“He was very strong and intense in what he believed in,” says Metropolitan Community College liaison Tommie Wilson.”Powerful, intelligent. He knew civil rights backwards and forwards, and he stepped out there and he did it — fighting for justice for everybody. He was a fine man and quite a leader.”

“He took on some really difficult and sometime controversial cases, and he did that knowing what the consequences were and being unafraid to address those consequences,” says Omaha City Councilman Ben Gray. “He also helped create alternative programming and an opportunity for different voices.”

Along the way, Reynolds made clear the NAACP’s watchdog mission is still relevant. “Our struggle continues. People are still hurting because of inequities in such areas as education, employment, voting and the criminal justice system,” he once told a reporter.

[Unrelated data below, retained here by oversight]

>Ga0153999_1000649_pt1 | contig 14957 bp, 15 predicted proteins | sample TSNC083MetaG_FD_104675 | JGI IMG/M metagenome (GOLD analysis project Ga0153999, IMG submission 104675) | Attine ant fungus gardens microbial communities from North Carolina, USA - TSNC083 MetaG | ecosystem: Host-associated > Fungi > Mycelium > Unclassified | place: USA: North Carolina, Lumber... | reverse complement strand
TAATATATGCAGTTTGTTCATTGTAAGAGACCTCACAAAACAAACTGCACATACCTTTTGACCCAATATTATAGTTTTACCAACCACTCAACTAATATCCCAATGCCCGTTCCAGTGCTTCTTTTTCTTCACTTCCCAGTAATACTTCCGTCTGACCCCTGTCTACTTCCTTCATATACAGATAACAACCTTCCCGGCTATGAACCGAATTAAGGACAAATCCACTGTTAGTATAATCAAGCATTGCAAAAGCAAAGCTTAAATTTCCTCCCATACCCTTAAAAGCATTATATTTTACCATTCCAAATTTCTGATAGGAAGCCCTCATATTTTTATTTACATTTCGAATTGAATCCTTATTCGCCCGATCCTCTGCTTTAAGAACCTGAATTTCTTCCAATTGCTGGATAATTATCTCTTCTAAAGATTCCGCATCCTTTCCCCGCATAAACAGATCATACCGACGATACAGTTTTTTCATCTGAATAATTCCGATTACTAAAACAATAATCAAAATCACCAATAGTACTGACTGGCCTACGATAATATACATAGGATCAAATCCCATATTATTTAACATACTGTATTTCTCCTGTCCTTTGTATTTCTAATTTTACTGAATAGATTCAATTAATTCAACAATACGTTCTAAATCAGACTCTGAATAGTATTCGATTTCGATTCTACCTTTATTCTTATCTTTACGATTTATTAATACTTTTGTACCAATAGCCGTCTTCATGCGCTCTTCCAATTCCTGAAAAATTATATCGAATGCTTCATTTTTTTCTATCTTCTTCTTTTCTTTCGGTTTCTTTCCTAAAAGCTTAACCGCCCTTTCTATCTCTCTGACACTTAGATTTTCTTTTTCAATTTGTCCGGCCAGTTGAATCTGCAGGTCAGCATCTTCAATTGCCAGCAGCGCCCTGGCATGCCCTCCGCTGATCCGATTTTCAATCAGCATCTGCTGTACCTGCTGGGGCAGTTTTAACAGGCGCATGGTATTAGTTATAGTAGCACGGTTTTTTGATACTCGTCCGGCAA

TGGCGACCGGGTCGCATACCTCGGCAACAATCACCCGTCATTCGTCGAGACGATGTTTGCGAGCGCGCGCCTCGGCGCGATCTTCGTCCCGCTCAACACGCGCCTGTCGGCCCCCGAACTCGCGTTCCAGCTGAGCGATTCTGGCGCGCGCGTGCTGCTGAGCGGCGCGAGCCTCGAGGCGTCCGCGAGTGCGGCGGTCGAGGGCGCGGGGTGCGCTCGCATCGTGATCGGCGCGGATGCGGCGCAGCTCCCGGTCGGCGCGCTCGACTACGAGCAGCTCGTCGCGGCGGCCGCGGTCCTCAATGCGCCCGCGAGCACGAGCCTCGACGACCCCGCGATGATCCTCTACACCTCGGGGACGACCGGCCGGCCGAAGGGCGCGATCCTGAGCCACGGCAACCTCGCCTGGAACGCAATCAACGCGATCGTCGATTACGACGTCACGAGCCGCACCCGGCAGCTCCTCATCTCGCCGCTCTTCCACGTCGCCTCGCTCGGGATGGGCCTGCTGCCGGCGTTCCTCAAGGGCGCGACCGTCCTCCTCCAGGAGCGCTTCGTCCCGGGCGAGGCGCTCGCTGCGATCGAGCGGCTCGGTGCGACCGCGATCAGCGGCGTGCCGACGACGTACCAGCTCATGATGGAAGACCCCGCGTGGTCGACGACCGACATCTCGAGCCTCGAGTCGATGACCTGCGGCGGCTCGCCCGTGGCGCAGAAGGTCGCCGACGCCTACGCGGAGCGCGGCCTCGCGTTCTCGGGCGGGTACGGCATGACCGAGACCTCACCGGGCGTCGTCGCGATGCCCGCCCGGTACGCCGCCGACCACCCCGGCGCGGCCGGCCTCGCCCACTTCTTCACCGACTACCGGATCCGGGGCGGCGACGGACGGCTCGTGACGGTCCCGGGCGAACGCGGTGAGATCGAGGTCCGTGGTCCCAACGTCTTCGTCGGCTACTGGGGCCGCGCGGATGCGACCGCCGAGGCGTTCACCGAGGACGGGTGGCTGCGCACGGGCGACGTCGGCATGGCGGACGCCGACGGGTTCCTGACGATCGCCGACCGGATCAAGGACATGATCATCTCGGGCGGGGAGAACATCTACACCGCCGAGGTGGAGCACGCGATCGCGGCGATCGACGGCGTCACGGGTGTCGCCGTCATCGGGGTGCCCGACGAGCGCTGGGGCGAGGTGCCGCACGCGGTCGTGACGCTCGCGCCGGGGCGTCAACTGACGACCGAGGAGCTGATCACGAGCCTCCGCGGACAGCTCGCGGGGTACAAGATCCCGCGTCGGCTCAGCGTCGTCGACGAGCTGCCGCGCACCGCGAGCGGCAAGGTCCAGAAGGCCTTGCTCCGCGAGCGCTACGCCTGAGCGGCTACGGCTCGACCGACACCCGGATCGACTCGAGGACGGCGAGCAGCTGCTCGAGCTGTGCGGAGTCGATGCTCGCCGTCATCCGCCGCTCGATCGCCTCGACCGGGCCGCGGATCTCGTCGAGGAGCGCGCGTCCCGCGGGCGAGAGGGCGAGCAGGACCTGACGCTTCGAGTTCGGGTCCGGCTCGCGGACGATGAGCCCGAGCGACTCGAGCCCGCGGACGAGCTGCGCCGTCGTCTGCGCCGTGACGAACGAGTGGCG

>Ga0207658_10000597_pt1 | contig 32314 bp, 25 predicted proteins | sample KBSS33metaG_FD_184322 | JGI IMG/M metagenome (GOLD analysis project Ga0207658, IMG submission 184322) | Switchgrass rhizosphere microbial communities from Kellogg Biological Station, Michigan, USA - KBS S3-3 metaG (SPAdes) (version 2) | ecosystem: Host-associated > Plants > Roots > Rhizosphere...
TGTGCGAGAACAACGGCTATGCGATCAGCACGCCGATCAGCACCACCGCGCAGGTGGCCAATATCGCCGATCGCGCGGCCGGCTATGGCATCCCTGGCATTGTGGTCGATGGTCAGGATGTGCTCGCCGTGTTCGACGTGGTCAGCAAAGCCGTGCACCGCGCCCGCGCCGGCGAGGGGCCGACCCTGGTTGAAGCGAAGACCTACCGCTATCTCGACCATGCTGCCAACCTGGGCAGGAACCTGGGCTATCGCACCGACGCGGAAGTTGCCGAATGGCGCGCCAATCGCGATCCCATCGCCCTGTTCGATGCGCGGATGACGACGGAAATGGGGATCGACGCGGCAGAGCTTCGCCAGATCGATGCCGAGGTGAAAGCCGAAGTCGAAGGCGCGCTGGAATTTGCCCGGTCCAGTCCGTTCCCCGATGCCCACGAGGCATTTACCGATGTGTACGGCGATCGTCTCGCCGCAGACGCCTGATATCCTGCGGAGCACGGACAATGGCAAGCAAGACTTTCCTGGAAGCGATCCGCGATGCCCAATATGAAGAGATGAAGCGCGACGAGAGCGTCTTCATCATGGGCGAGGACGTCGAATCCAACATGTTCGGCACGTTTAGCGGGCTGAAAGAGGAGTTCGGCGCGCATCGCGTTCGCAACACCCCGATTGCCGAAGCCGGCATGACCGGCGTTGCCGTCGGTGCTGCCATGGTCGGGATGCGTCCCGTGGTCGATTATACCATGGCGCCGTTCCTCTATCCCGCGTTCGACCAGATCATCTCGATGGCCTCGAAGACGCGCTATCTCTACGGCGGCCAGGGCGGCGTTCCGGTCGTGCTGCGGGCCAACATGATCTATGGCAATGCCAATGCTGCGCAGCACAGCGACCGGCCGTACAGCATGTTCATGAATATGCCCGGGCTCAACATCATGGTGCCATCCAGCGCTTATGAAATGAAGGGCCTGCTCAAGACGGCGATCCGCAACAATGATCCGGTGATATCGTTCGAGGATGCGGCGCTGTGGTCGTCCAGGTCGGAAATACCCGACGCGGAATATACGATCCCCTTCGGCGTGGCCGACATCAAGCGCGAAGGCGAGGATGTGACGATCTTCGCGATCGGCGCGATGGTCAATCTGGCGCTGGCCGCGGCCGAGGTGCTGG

When Reynolds stepped down as Omaha NAACP president in 2004, he recommended Tommie Wilson succeed him.

“I feel Dr Reynolds is responsible for me appreciating my history and me wanting to follow those big shoes he wore,” says Wilson. “When he asked me to take over it intensified in me my desire to do all I could to do to make a difference.”

Clair United Methodist Church, 5544 Ames Ave., is hosting a Friday wake service from 6 to 8 p.m., and a Saturday funeral service at noon.

An Omaha Legacy Ends, Wesley House Shutters after 139 Years — New Use for Site Unknown